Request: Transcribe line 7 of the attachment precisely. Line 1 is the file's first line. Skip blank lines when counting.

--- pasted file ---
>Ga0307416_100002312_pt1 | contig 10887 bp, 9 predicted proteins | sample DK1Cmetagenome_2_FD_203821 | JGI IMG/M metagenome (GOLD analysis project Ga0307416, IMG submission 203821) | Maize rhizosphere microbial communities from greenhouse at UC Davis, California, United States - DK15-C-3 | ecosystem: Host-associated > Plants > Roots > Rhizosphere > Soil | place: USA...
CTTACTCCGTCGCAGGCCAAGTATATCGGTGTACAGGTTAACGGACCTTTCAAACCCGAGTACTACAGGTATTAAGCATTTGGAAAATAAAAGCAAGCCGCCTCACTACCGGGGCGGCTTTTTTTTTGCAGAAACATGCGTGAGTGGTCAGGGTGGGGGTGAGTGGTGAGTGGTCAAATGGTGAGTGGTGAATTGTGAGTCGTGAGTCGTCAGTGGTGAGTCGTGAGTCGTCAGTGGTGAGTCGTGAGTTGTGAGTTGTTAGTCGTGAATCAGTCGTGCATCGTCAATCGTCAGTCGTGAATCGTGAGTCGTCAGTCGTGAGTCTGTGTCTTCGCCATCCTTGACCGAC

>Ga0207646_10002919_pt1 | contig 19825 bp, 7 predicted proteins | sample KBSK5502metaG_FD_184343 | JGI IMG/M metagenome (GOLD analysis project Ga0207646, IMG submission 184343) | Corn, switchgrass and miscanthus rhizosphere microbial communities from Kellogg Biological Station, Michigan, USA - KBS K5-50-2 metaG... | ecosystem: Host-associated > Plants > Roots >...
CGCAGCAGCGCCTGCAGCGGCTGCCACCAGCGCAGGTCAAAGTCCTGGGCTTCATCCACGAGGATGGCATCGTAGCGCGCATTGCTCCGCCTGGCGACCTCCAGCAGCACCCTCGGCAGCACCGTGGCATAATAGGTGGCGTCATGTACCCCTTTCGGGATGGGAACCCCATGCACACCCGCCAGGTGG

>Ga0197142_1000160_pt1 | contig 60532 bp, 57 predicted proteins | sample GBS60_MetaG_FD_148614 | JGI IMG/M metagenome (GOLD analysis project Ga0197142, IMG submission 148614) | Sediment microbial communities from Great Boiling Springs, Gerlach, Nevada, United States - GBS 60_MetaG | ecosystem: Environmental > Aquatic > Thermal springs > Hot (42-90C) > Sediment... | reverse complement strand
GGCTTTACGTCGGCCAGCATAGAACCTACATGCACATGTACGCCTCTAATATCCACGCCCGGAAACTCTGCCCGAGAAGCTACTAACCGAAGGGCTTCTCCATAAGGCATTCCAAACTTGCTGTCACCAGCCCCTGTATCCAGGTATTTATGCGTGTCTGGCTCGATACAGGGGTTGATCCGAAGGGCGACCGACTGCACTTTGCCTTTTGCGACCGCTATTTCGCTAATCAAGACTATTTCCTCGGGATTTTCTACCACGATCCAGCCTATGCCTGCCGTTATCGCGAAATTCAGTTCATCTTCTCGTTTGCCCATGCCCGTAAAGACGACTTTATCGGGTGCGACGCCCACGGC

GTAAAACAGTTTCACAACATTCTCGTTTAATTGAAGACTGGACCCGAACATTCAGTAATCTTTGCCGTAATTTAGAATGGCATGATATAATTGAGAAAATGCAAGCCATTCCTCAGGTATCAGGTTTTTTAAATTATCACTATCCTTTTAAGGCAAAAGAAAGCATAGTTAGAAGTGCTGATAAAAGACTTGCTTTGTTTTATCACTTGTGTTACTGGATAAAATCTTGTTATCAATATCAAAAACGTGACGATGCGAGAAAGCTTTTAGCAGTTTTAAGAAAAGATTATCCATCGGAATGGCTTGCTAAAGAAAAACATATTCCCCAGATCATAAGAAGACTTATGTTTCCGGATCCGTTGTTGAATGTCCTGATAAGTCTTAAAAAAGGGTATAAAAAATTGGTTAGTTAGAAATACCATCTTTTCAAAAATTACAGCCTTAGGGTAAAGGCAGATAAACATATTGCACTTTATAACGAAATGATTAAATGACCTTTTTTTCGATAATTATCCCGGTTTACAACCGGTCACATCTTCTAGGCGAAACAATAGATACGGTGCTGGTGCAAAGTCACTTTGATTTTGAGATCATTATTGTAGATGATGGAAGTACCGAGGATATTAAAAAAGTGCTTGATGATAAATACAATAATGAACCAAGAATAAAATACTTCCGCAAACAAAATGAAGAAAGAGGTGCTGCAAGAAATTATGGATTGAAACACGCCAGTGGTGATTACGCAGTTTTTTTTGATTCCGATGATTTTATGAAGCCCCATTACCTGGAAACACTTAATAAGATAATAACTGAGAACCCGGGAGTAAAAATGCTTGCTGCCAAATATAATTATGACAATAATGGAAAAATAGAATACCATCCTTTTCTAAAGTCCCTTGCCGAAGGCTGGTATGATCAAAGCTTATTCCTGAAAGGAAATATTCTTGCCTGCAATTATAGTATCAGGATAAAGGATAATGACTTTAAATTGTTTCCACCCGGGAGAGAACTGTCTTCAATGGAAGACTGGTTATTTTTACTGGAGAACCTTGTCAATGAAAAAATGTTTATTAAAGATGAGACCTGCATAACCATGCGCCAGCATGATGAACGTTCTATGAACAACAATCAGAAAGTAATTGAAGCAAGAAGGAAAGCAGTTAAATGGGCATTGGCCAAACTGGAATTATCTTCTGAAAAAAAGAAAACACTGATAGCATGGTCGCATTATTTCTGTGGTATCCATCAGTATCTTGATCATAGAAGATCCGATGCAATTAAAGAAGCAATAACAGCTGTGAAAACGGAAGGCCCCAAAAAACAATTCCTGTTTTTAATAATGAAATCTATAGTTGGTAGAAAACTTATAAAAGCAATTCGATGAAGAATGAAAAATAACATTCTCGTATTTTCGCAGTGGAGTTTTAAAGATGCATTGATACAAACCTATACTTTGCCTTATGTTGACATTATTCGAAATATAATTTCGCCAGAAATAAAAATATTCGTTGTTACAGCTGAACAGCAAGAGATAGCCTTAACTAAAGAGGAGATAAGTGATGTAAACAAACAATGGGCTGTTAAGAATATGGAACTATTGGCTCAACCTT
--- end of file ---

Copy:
GTAAAACAGTTTCACAACATTCTCGTTTAATTGAAGACTGGACCCGAACATTCAGTAATCTTTGCCGTAATTTAGAATGGCATGATATAATTGAGAAAATGCAAGCCATTCCTCAGGTATCAGGTTTTTTAAATTATCACTATCCTTTTAAGGCAAAAGAAAGCATAGTTAGAAGTGCTGATAAAAGACTTGCTTTGTTTTATCACTTGTGTTACTGGATAAAATCTTGTTATCAATATCAAAAACGTGACGATGCGAGAAAGCTTTTAGCAGTTTTAAGAAAAGATTATCCATCGGAATGGCTTGCTAAAGAAAAACATATTCCCCAGATCATAAGAAGACTTATGTTTCCGGATCCGTTGTTGAATGTCCTGATAAGTCTTAAAAAAGGGTATAAAAAATTGGTTAGTTAGAAATACCATCTTTTCAAAAATTACAGCCTTAGGGTAAAGGCAGATAAACATATTGCACTTTATAACGAAATGATTAAATGACCTTTTTTTCGATAATTATCCCGGTTTACAACCGGTCACATCTTCTAGGCGAAACAATAGATACGGTGCTGGTGCAAAGTCACTTTGATTTTGAGATCATTATTGTAGATGATGGAAGTACCGAGGATATTAAAAAAGTGCTTGATGATAAATACAATAATGAACCAAGAATAAAATACTTCCGCAAACAAAATGAAGAAAGAGGTGCTGCAAGAAATTATGGATTGAAACACGCCAGTGGTGATTACGCAGTTTTTTTTGATTCCGATGATTTTATGAAGCCCCATTACCTGGAAACACTTAATAAGATAATAACTGAGAACCCGGGAGTAAAAATGCTTGCTGCCAAATATAATTATGACAATAATGGAAAAATAGAATACCATCCTTTTCTAAAGTCCCTTGCCGAAGGCTGGTATGATCAAAGCTTATTCCTGAAAGGAAATATTCTTGCCTGCAATTATAGTATCAGGATAAAGGATAATGACTTTAAATTGTTTCCACCCGGGAGAGAACTGTCTTCAATGGAAGACTGGTTATTTTTACTGGAGAACCTTGTCAATGAAAAAATGTTTATTAAAGATGAGACCTGCATAACCATGCGCCAGCATGATGAACGTTCTATGAACAACAATCAGAAAGTAATTGAAGCAAGAAGGAAAGCAGTTAAATGGGCATTGGCCAAACTGGAATTATCTTCTGAAAAAAAGAAAACACTGATAGCATGGTCGCATTATTTCTGTGGTATCCATCAGTATCTTGATCATAGAAGATCCGATGCAATTAAAGAAGCAATAACAGCTGTGAAAACGGAAGGCCCCAAAAAACAATTCCTGTTTTTAATAATGAAATCTATAGTTGGTAGAAAACTTATAAAAGCAATTCGATGAAGAATGAAAAATAACATTCTCGTATTTTCGCAGTGGAGTTTTAAAGATGCATTGATACAAACCTATACTTTGCCTTATGTTGACATTATTCGAAATATAATTTCGCCAGAAATAAAAATATTCGTTGTTACAGCTGAACAGCAAGAGATAGCCTTAACTAAAGAGGAGATAAGTGATGTAAACAAACAATGGGCTGTTAAGAATATGGAACTATTGGCTCAACCTT